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AAPG Bulletin


Volume: 47 (1963)

Issue: 7. (July)

First Page: 1294

Last Page: 1347

Title: Petroleum Exploration and Production in Europe in 1962

Author(s): Robert E. King (2)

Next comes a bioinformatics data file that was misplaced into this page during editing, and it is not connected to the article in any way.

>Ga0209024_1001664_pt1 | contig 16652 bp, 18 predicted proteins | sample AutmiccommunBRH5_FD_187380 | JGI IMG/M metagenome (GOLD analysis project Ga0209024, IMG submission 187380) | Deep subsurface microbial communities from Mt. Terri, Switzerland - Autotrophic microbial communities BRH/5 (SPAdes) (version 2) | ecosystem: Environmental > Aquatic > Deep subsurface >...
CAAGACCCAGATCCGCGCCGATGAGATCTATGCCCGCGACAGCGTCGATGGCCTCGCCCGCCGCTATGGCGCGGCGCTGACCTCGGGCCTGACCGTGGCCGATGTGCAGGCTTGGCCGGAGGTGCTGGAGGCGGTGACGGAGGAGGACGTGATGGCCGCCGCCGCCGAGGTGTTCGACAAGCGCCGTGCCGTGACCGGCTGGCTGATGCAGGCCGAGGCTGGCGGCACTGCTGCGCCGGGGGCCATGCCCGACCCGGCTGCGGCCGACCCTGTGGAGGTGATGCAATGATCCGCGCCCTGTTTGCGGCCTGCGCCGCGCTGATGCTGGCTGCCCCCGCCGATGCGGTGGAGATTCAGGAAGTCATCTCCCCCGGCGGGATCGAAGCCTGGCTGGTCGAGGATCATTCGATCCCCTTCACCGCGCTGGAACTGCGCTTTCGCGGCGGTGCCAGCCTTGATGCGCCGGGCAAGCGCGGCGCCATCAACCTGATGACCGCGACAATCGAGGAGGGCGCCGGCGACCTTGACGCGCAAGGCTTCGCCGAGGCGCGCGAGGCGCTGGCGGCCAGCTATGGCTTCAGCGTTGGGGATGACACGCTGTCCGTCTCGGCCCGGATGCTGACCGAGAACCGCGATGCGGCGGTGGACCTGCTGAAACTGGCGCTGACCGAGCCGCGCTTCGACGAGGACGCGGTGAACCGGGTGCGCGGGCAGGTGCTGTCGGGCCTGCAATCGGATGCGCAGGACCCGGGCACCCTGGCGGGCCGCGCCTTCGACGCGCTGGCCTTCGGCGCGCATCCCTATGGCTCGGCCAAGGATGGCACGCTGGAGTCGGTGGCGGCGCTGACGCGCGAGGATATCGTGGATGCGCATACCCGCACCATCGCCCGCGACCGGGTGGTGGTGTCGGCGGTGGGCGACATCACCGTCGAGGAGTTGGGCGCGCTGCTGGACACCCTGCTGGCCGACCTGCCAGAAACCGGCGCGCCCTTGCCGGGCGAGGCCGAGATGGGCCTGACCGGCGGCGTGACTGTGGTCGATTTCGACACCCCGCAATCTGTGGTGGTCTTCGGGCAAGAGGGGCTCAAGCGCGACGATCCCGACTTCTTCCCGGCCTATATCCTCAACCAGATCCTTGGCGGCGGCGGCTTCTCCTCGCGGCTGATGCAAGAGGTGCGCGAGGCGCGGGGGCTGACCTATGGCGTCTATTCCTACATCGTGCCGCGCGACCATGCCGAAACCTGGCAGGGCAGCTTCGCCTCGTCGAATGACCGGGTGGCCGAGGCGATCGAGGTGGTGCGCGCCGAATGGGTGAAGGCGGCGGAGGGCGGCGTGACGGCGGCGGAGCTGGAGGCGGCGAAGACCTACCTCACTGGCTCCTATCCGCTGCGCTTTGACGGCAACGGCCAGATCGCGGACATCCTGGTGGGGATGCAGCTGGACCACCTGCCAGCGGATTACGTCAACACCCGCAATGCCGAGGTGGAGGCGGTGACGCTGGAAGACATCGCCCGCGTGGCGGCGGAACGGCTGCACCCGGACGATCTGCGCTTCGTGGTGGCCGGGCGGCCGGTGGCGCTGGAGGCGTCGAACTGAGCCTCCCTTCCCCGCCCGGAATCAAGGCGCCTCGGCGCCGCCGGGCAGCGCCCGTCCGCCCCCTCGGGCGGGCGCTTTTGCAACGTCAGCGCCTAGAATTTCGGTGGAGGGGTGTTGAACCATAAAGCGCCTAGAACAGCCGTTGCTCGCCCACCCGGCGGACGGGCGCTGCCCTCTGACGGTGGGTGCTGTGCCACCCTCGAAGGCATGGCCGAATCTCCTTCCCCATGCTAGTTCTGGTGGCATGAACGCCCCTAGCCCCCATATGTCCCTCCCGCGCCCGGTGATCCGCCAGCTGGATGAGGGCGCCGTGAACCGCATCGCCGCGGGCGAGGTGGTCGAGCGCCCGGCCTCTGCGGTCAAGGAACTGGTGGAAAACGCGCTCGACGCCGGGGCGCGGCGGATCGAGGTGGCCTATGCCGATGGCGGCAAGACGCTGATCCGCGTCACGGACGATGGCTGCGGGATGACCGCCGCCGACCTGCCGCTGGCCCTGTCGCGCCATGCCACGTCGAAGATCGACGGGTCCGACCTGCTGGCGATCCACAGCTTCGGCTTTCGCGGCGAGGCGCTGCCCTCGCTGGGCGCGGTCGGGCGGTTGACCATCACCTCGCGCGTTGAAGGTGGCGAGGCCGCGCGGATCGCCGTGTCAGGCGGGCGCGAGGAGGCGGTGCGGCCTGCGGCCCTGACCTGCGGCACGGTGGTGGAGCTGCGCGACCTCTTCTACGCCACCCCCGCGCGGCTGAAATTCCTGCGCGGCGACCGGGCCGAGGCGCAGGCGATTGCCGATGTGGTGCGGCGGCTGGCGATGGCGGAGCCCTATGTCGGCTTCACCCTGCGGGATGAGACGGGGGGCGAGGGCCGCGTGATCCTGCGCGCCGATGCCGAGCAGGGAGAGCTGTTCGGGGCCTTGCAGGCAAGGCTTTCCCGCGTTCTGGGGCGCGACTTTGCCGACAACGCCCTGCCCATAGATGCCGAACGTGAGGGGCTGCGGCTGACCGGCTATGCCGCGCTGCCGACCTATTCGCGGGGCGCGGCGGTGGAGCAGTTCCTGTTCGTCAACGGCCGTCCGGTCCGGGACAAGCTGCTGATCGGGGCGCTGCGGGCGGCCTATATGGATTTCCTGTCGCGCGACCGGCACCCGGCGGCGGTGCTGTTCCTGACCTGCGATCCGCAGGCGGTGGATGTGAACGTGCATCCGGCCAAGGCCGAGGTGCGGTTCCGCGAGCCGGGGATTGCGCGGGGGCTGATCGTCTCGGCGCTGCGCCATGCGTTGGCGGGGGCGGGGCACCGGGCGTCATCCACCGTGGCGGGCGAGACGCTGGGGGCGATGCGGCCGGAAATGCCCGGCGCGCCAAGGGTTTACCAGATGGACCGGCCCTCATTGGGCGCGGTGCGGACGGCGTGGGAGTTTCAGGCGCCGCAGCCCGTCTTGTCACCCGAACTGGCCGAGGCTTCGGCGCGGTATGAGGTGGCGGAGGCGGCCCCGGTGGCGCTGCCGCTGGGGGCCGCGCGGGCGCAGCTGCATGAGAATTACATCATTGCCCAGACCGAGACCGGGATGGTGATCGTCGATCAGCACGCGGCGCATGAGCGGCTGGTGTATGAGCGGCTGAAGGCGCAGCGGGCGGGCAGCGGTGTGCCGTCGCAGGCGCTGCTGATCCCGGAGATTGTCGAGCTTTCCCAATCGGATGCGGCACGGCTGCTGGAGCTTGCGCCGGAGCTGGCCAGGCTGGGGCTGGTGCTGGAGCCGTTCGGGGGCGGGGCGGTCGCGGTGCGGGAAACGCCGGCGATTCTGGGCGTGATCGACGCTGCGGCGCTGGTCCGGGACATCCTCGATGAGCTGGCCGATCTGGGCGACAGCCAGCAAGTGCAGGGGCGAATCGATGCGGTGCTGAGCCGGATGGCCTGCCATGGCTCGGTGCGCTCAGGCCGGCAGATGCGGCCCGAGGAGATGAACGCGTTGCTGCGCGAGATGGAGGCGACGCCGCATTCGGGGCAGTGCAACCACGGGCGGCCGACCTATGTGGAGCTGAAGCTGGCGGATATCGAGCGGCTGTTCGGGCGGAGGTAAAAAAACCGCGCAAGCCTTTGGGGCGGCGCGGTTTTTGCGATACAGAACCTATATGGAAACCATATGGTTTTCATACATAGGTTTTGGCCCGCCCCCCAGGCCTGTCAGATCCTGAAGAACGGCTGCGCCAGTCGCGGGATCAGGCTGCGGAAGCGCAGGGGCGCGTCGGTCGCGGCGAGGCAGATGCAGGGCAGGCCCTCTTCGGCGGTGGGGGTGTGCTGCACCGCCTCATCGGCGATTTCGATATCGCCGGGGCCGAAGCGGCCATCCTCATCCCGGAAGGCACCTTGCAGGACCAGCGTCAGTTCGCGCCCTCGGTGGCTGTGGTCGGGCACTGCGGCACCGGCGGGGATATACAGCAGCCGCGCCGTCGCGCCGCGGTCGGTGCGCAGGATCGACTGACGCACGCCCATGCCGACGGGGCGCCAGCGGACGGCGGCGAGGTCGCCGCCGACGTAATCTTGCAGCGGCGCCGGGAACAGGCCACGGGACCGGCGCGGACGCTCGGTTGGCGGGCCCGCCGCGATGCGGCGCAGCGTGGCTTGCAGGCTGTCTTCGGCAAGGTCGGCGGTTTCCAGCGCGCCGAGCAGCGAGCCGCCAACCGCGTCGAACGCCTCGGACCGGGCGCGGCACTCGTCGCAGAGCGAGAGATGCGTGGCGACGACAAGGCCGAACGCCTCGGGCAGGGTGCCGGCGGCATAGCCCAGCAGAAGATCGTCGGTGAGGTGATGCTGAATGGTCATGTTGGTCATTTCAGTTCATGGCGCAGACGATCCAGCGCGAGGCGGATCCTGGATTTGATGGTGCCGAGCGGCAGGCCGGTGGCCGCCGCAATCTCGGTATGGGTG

Petroleum production in Western Europe increased 6.5% over 1961, to a rate of 332,600 b/d. Yugoslavia had the highest rate of increase, 16%, due to the development of fields in Croatia and Serbia. The only producing country showing a decline was Italy, where the Gela field still had not been put on full production. In the northeast Netherlands a gas discovery was made south of the Groningen gas field and a large outstep east of that field was completed as a producer. Following these developments it was announced that the probable reserves of the Groningen field were estimated at 12.25 trillion cu. ft. An agreement was made to grant the exploitation concession on Groningen province to a company in which the State coal mines would have a 40% interest and the government 10%. Stimulated by the large gas discoveries in the Lower Permian of the northeast Netherlands, active geophysical exploration commenced in the North Sea though jurisdiction over the sea was still unsettled among the bordering nations. Three wells were drilled off the coast of South Holland. In Austria a significant oil strike was made in Triassic dolomite below the productive Tertiary rocks of the Vienna basin. Two oil discoveries were made in the Molasse basin of Upper Austria. In France oil was discovered in porous Upper Jurassic sandstones at Cazaux and Lavergne, in the Aquitaine basin. A deep test in this basin was drilled to 18,083 ft. Elsewhere in France oil discoveries were of minor importance. In Germany the number of exploratory wells drilled continued to decline but the average dri ling depth increased. A new depth record for western Europe, 19,536 ft., was made by a Paleozoic test south of the Lower Saxony basin. An important oil discovery was made below 13,000 ft. in the Molasse basin of southern Bavaria, and another in east Holstein near Kiel. A significant Triassic gas find was made in the Lower Saxony basin. In Italy another gas discovery was made in the Adriatic Sea, but its significance was doubtful. Several unevaluated oil and gas-condensate discoveries were made in peninsular Italy. Apparently minor discoveries of oil and gas were made in England. An oil concession was granted over all of Denmark and over the southwest tip of Sweden. Exploratory drilling continued unsuccessfully in Greece, Spain, European Turkey, and Switzerland, and drilling was resumed i Portugal. The first exploratory wells were drilled in Ireland and Belgium. The most important developments of 1962 in the Soviet Union were the discovery of oil in commercial quantities in the Lower Cambrian in central Siberia and 3 additional oil fields in the Lower Cretaceous in the West Siberian lowland. A large gas discovery was made north of the Arctic Circle in the valley of the Taz River. Another large gas find was made in southern Uzbekistan.

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